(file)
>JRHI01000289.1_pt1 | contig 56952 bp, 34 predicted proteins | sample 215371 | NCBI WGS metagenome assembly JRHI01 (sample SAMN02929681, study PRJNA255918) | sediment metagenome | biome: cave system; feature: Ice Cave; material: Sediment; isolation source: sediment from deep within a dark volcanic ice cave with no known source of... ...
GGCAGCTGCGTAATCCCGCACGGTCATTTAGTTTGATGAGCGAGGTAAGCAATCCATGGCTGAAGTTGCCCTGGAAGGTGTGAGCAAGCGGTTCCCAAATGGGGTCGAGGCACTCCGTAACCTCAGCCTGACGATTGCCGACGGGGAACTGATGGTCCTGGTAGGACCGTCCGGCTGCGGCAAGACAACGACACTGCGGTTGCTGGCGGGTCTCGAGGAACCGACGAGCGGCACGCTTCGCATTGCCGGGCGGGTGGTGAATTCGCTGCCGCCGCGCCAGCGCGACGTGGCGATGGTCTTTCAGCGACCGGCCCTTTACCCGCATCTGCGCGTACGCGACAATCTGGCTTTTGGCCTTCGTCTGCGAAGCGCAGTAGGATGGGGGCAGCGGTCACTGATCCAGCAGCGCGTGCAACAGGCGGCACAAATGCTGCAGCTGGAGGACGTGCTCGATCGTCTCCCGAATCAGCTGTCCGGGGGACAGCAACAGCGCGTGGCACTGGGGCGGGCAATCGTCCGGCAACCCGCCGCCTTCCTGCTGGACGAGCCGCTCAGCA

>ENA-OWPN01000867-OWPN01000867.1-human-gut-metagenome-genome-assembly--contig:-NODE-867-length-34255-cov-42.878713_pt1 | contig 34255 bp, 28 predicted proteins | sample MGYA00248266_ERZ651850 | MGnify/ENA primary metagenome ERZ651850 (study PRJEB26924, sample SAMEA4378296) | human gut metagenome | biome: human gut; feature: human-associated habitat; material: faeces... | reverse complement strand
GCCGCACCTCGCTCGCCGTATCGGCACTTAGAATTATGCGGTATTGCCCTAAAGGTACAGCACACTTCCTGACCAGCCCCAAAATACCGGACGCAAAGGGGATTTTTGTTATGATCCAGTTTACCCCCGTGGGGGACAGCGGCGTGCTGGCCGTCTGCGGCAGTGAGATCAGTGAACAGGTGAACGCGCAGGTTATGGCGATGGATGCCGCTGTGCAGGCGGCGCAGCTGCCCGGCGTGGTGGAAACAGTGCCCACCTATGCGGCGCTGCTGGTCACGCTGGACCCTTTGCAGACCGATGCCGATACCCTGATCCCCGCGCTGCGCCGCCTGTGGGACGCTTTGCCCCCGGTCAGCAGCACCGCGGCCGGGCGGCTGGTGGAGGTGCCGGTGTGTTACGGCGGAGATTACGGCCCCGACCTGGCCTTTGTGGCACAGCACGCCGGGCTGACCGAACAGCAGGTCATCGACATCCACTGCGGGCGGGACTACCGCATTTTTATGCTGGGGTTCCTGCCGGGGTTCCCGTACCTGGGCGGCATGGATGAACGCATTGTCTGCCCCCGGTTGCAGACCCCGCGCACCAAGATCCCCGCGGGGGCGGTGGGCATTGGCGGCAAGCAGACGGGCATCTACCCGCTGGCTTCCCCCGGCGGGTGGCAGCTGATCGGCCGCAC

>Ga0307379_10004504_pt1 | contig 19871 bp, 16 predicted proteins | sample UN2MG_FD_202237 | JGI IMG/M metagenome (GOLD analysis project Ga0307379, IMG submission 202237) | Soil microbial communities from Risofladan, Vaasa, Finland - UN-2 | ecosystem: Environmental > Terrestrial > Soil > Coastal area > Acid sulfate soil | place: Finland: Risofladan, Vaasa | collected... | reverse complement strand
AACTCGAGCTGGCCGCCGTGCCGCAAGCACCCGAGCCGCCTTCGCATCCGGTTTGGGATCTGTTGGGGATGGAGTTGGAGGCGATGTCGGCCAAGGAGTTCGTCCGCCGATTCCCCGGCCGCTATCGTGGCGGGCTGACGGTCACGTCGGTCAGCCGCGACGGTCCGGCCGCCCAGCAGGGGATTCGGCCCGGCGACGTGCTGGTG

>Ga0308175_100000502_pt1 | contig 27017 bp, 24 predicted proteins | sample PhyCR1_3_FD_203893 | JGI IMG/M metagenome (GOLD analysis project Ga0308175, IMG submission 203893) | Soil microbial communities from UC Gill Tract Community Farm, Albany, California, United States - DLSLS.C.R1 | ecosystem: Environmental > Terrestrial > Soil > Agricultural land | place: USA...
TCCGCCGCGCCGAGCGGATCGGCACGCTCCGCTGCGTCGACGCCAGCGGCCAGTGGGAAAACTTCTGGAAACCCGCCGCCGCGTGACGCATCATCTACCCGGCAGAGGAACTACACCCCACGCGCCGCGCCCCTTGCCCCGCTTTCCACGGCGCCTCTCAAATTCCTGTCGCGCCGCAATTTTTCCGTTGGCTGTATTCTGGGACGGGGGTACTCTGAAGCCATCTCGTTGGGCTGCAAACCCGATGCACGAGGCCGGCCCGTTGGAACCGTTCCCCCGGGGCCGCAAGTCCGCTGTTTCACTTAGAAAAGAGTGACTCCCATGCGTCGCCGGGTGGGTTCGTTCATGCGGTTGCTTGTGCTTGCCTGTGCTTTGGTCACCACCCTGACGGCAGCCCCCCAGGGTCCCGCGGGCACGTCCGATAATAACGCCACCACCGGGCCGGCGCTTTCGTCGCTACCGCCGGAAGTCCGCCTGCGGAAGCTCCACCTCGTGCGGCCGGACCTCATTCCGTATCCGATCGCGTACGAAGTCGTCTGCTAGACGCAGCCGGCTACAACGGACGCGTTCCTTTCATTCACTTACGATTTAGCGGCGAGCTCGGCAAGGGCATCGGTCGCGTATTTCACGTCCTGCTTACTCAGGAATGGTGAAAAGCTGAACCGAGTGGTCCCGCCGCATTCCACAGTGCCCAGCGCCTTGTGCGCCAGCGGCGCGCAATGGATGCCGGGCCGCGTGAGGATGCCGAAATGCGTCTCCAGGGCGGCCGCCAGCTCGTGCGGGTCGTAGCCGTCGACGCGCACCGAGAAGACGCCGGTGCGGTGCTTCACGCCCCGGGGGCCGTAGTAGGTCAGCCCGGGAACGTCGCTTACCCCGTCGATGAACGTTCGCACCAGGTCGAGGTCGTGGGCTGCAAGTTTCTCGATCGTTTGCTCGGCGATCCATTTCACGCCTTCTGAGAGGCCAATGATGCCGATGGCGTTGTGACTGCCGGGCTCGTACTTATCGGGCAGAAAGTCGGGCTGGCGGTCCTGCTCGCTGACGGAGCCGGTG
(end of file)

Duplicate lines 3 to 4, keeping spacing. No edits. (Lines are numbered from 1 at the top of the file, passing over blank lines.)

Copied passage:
>ENA-OWPN01000867-OWPN01000867.1-human-gut-metagenome-genome-assembly--contig:-NODE-867-length-34255-cov-42.878713_pt1 | contig 34255 bp, 28 predicted proteins | sample MGYA00248266_ERZ651850 | MGnify/ENA primary metagenome ERZ651850 (study PRJEB26924, sample SAMEA4378296) | human gut metagenome | biome: human gut; feature: human-associated habitat; material: faeces... | reverse complement strand
GCCGCACCTCGCTCGCCGTATCGGCACTTAGAATTATGCGGTATTGCCCTAAAGGTACAGCACACTTCCTGACCAGCCCCAAAATACCGGACGCAAAGGGGATTTTTGTTATGATCCAGTTTACCCCCGTGGGGGACAGCGGCGTGCTGGCCGTCTGCGGCAGTGAGATCAGTGAACAGGTGAACGCGCAGGTTATGGCGATGGATGCCGCTGTGCAGGCGGCGCAGCTGCCCGGCGTGGTGGAAACAGTGCCCACCTATGCGGCGCTGCTGGTCACGCTGGACCCTTTGCAGACCGATGCCGATACCCTGATCCCCGCGCTGCGCCGCCTGTGGGACGCTTTGCCCCCGGTCAGCAGCACCGCGGCCGGGCGGCTGGTGGAGGTGCCGGTGTGTTACGGCGGAGATTACGGCCCCGACCTGGCCTTTGTGGCACAGCACGCCGGGCTGACCGAACAGCAGGTCATCGACATCCACTGCGGGCGGGACTACCGCATTTTTATGCTGGGGTTCCTGCCGGGGTTCCCGTACCTGGGCGGCATGGATGAACGCATTGTCTGCCCCCGGTTGCAGACCCCGCGCACCAAGATCCCCGCGGGGGCGGTGGGCATTGGCGGCAAGCAGACGGGCATCTACCCGCTGGCTTCCCCCGGCGGGTGGCAGCTGATCGGCCGCAC